The MacGuffin

According to the Oxford English Dictionary Second Edition on CD-ROM (v. 4.0), a MacGuffin (as supposedly appropriated by Alfred Hitchcock) is “In a film or work of fiction: a particular event, object, factor, etc., which assumes great significance to the characters and acts as the impetus for the sequence of events depicted, although often proving tangential to the plot as it develops.”

So how does this pertain to A Midsummer Night’s Dream?

What is the central action of the play?  The mistaken loves of the lovers (including Titania) in the forest.  What causes it?  The pansy potion.  How was it used?  On Lysander and then Demetrius, but only after it was initially used on Titania.  Why was it used on the queen of the fairies?  As punishment.  For?  Het taking of the Indian changeling boy.

The changeling is the MacGuffin.

Let’s focus, for today, on Oberon’s speech, watching the sleeping Titania:

Welcome, good Robin.  Seest thou this sweet sight?
Her dotage now I do begin to pity:
For, meeting her of late behind the wood,
Seeking sweet favors from this hateful fool,
I did upbraid her and fall out with her;
For she his hairy temples then had rounded
With a coronet of fresh and fragrant flowers;
And that same dew, which sometime on the buds
Was wont to swell like round and orient pearls,
Stood now within the pretty flowerets' eyes
Like tears that did their own disgrace bewail.
When I had at my pleasure taunted her
And she in mild terms begged my patience,
I then did ask of her her changeling child;
Which straight she gave me, and her fairy sent
To bear him to my bower in fairy land.
And now I have the boy, I will undo
This hateful imperfection of her eyes:
And, gentle Puck, take this transformed scalp
From off the head of this Athenian swain;
That, he awaking when the other do,
May all to Athens back again repair
And think no more of this night's accidents
But as the fierce vexation of a dream.
But first I will release the fairy queen.

— IV.i.45-69

Oberon (having been onstage all the while, observing) has witnessed her “dotage” on the transformed Bottom. As I’ve already discussed earlier this month, that Titania’s speech to Bottom to open this scene is probably the most pure vision of love in the entire play.  For a moment, just an instant, it seems that Oberon may share that opinion, as he asks the newly arriving Puck if his attendant has seen “this sweet sight,” the adjective being the key word here.

Only “now” does Oberon “begin to pity” the dotage that he himself placed on her by means of the pansy potion.  And why does he pity (and here I’d use the secondary meaning, available in Shakespeare’s day, of “To be moved to pity; to be sorry, grieve” [OED])?  Because he “did upbraid and f(e)ll out with her.”  And why did he have a falling out?

here’s where it gets interesting…

Because (“for”) she had made a garland (“coronet”) of flowers and placed it on Bottom’s transformed head.  Is this treatment one that had been once only Oberon’s?  Is his grief more jealousy than pity?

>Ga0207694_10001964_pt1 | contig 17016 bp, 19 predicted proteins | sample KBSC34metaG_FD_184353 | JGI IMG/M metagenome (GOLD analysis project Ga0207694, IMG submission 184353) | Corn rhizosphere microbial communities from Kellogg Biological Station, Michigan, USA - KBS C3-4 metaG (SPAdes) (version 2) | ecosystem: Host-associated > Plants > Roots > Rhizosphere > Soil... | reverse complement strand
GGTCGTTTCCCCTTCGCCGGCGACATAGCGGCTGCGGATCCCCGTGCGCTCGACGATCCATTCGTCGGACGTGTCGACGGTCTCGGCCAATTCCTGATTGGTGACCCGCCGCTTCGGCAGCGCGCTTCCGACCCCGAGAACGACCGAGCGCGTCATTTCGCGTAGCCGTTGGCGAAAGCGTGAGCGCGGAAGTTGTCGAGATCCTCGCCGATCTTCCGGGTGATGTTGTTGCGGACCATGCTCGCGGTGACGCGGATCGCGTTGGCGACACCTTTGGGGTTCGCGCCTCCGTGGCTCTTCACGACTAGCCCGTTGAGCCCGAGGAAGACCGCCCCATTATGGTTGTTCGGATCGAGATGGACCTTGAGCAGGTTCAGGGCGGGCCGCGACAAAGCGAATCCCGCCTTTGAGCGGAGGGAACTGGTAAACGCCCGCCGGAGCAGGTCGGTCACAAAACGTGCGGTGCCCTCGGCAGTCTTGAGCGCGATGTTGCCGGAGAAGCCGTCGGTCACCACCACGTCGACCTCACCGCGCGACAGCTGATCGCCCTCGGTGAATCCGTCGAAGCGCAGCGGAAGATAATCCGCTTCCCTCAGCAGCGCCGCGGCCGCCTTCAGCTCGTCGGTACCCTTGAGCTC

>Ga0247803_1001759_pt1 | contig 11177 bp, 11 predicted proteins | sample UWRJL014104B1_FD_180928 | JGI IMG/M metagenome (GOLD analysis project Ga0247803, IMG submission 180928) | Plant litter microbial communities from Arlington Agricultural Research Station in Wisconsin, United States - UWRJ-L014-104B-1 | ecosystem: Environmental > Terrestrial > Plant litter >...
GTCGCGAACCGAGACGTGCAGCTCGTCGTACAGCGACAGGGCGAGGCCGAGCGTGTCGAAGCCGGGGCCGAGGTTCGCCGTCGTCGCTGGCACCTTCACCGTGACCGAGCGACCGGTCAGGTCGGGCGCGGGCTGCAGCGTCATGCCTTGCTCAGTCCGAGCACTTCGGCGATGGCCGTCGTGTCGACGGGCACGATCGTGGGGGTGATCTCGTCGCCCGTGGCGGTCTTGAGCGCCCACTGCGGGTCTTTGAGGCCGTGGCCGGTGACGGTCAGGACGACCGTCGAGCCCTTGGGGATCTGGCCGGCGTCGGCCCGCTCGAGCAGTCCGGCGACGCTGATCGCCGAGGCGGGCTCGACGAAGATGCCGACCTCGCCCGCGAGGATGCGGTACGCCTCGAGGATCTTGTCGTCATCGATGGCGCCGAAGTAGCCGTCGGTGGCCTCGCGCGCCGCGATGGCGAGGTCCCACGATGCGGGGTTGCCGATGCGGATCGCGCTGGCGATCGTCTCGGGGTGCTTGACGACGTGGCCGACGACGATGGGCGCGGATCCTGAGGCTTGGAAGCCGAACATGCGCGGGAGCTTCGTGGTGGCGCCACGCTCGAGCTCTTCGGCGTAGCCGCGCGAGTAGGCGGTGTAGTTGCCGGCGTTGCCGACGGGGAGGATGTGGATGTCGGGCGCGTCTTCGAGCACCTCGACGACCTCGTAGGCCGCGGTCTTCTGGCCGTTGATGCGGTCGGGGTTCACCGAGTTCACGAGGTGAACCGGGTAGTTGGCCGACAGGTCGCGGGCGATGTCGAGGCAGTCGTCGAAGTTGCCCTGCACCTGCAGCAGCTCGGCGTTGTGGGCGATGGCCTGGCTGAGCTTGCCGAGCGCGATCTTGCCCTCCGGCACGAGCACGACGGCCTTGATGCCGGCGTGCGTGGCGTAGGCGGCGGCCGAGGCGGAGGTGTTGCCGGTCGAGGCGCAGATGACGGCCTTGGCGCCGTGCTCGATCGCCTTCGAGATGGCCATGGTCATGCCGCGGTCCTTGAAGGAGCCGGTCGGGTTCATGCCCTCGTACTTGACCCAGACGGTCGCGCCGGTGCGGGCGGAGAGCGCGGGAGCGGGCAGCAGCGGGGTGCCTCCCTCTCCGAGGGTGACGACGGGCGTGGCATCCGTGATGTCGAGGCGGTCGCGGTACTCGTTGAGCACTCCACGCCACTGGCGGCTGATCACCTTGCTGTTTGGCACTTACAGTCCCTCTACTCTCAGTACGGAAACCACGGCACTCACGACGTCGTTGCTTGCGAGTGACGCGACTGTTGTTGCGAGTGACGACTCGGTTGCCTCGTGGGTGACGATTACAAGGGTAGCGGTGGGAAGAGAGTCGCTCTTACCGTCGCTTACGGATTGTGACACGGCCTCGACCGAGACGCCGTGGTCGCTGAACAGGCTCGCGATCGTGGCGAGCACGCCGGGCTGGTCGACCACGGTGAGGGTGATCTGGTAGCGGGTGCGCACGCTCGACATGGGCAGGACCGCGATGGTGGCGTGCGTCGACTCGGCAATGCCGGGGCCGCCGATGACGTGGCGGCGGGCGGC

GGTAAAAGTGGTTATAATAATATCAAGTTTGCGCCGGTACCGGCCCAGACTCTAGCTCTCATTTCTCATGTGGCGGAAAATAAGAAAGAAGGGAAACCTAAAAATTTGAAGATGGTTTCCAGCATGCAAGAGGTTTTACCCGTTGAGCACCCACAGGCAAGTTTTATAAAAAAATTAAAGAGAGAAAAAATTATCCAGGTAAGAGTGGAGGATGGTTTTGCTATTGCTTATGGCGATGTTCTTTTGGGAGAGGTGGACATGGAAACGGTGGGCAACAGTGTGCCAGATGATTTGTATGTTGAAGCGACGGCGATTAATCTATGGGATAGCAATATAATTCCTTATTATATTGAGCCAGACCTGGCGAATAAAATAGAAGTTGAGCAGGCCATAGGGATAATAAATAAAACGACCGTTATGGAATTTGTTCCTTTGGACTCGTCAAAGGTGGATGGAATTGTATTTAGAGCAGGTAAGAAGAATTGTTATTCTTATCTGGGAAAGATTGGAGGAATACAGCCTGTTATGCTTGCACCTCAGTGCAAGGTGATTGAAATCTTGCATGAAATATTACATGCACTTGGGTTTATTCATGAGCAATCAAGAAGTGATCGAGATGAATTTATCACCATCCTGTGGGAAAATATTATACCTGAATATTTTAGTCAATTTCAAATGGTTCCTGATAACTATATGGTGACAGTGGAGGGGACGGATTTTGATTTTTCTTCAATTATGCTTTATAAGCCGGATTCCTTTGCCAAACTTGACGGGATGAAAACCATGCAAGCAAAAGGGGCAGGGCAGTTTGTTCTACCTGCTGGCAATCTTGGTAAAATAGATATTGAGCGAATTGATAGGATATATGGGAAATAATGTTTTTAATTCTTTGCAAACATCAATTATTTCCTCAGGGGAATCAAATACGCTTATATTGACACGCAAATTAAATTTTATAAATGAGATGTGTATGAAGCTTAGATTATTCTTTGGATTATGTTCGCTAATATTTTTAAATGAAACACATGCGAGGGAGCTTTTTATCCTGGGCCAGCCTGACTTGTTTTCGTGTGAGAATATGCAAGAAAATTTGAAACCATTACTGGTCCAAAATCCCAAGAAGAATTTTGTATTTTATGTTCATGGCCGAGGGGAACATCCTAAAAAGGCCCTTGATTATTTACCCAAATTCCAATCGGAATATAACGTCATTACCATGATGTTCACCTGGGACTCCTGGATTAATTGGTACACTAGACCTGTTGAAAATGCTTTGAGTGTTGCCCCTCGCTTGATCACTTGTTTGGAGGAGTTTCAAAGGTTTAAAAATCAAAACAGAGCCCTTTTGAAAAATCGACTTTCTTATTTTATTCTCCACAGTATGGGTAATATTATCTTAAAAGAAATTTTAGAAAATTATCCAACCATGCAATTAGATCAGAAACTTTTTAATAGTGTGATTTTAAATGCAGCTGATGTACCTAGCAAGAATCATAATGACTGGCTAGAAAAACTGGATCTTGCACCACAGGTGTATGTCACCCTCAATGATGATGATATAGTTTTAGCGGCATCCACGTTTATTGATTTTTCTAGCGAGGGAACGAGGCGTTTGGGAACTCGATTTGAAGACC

and is the jealousy only that of a lover?  or is it something else?  in Shakespeare’s day, the term “coronet” also referred to “A small or inferior crown; spec. a crown denoting a dignity inferior to that of the sovereign, worn by the nobility, and varying in form according to rank” (OED).  could it be that his jealousy is at having been replaced as “king” to Titania’s queen?

Regardless of the root of his pity, it’s the blossoming of the emotion that is key: on the flowers’ buds, dewdrops (like the ones the Fairy collects for Titania in Act Two, Scene One?), stand on the flowers, “swell(ing) like round and orient pearls.”  His imagery conjures a number of allusions:

  • swell like round — calls to mind Titania’s description of her changeling boy’s pregnant mother’s “imitat(ion)” of her ship’s sails which “gr(e)w big-bellied” (II.i.132 and 129)
  • orient pearl — the OED discusses a contemporary meaning of “a pearl from the Indian seas, as distinguished from those of less beauty found in European mussels; hence, a brilliant or precious pearl.” [Indian!] And this, in turn, recalls Titania’s description of the changeling boy’s mother’s “womb then rich with (her) young squire” (II.i.131)

While the dewdrops recall the Indian boy, Oberon sees them as “tears that did their own disgrace bewail.”  I’d argue that, here, it is Oberon bewailing his own disgrace.

On the word “bewail,” we get our first period.  All that came before this (and after the question to Puck if he had seen this “sweet scene”) has been a single sentence.  It stops the speech cold in its tracks.  In the next sentence, he makes clear his disgrace: he took “pleasure” in “taunt(ing)” her, while “she in mild terms begged (his) patience”; he asked for the boy, which “straight” she gave him.  Oberon got what he wanted, but only because she didn’t care anymore — Titania did it all for love, love for Bottom.  Now that he has the boy, he will “undo // This hateful imperfection of her eyes.”  In Shakespeare’s day, “hateful” had two meanings, the second of which, most would point to as the thrust of Oberon’s statement: “odious, obnoxious, repulsive” (OED); but I’ll argue that it’s the meaning we think of today that’s at the root of Oberon’s meaning: “Full of hate, cherishing hatred, malignant” (OED).  Oberon’s “disgrace (that he) bewail(s)” is a realization of his own malignancy, one shown to him by Titania’s love for Bottom and her easy release of changeling boy, the MacGuffin.

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